The return of NW Bookfest and other literary news
News about Northwest Bookfest; authors Nicola Griffith and Timothy Egan; and a big prize for the Pierce County library.
Seattle Times book editor
My filing system works like this: I make piles of books and papers around my desk in the hope that if I can see it, I won’t forget it. This works until the Gravity Goddess comes down with a vengeful swoop. In the interest of propitiating her, here’s a list of recent lit bits:
Northwest Bookfest returns: The reconstituted Kirkland version of Northwest Bookfest will return for a third year. The festival, to be held over the Nov. 2-3 weekend, will focus on the benefits and challenges of digital publishing. For $99, participants can attend two days of workshops taught by authors and trade professionals on subjects from e-books and digital distribution to social media and online marketing. There will also be free meet-the-author panels and author readings (lineup to be announced later).
This year the event moves to the campus of Northwest University, 5520 108th Ave., Kirkland. Sponsors include Book Publishers Northwest and the Pacific Northwest Writers Association. Information: nwbookfest.com
Seattle7 Writers book club brunch: The Seattle7 Writers group, which knows how to do good and have fun simultaneously, is throwing a book club brunch at 10 a.m. July 14, upstairs at Greenwood Square on 85th and Greenwood in Seattle.
A $50 ticket credits you with a $30 donation to local literacy organizations, plus brunch, mimosas and a chance to rub shoulders with these authors: Whidbey Island author Elizabeth George (keynote speaker), Garth Stein (emcee), Deb Caletti (“He’s Gone”), Tara Conklin (“The House Girl”), Laurie Frankel (“Goodbye For Now”), Kristin Hannah (“Fly Away”), Shannon Polson (“North of Hope”), and Jennie Shortridge (“Love Water Memory”). Co-sponsored by the Elliott Bay Book Co. For more information go to www.seattle7writers.org/brunch.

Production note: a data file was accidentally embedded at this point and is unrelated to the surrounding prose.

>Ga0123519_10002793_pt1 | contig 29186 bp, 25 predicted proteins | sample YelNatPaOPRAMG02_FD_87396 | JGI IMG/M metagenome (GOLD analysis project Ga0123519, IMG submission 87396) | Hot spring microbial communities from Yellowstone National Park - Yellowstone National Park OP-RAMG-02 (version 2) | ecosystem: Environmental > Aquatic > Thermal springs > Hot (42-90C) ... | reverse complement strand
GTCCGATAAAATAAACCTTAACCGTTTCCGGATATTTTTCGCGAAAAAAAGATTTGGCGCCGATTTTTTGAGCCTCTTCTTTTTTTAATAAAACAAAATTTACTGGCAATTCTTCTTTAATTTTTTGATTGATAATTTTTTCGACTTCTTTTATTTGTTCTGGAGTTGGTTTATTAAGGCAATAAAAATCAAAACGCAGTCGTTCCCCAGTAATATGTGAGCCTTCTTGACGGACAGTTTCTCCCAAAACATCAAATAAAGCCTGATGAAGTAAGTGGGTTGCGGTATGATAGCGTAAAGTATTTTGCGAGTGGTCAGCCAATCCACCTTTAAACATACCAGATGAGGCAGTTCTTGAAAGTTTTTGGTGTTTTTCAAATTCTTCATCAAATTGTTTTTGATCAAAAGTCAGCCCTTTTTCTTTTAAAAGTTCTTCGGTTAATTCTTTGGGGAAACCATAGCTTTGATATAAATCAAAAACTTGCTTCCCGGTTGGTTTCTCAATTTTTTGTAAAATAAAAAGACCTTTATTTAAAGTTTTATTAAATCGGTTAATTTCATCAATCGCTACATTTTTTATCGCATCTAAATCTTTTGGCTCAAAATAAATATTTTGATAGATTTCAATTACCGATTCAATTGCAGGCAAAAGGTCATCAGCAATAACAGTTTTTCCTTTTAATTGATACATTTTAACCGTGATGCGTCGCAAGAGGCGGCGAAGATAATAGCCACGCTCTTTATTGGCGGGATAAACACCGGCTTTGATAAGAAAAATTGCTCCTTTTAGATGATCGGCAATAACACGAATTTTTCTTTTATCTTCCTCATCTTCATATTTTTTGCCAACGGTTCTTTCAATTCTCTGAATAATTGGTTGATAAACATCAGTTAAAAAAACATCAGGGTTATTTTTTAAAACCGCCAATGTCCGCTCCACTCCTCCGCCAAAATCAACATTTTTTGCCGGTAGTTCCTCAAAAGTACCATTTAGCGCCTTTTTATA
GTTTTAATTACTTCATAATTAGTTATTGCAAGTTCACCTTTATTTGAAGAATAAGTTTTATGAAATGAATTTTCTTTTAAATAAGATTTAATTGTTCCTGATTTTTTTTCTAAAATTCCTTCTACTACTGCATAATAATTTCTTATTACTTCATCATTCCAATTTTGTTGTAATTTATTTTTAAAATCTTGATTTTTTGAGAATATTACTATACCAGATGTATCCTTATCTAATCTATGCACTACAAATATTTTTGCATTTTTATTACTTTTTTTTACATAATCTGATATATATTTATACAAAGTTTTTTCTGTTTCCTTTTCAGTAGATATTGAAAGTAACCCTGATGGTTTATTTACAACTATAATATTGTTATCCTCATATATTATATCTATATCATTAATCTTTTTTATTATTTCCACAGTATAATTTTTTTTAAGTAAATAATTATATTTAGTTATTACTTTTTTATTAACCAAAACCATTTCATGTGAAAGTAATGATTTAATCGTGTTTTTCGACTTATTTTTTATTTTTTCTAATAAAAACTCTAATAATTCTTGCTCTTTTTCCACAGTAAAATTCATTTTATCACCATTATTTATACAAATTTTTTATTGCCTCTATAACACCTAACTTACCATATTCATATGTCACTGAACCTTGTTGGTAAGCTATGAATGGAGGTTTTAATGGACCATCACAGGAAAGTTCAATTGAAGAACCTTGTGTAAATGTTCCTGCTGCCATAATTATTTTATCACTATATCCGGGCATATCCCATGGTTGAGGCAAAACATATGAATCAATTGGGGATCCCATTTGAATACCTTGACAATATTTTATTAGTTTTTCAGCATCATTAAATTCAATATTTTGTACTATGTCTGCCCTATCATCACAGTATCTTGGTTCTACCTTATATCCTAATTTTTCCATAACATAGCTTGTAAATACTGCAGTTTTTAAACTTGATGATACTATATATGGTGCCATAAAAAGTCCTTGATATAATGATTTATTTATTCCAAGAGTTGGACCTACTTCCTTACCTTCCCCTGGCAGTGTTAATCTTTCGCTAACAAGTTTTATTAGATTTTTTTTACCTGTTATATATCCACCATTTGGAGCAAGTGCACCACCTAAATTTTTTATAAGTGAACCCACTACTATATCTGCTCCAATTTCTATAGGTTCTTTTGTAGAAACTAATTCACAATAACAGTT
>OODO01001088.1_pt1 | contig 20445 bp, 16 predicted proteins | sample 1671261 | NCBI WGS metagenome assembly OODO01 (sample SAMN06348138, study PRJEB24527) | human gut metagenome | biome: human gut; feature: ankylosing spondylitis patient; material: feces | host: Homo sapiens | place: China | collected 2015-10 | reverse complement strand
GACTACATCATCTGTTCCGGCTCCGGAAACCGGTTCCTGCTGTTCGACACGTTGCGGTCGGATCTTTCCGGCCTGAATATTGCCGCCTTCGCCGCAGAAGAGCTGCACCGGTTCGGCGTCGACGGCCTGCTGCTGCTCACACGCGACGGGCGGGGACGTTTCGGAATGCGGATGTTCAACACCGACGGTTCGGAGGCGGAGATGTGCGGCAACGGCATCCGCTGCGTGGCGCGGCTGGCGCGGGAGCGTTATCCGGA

Authors honored: Seattle author Nicola Griffith has won the prize for Outstanding Mid-Career novelist from the Lambda Literary Foundation. Griffith writes, blogs, wins awards for her science fiction and has a novel coming out in October from Farrar, Straus and Giroux. “Hild” is set in 7th century Britain.
Seattle author Timothy Egan has won the Chautauqua Prize for his biography of Seattle photographer Edward Curtis, “Short Nights of the Shadow Catcher.” Egan receives $7,500 and travel and expenses for a one-week summer residency at Chautauqua, a not-for-profit educational and cultural center in southwestern New York state.
Pierce County library system honored: Remember my filing system? Sometimes it doesn’t work so well. I am remiss in mentioning that in May, The Pierce County Library System received the 2013 National Medal for Museum and Library Service, the nation’s highest honor conferred on museums and libraries for service to the community.
First lady Michelle Obama helped give out the awards to 10 libraries and museums around the country. The citation commended the Pierce County system’s innovations in supporting early literacy, supporting diverse constituencies and maintaining meaningful community partnerships. More information: www.imls.gov/medals.
Mary Ann Gwinn: 206-464-2357 or email@example.com. Gwinn appears every Tuesday on TVW’s “Well Read,” discussing books with host Terry Tazioli (go to www.tvw.org/shows/well-read for archived episodes). On Twitter @gwinnma.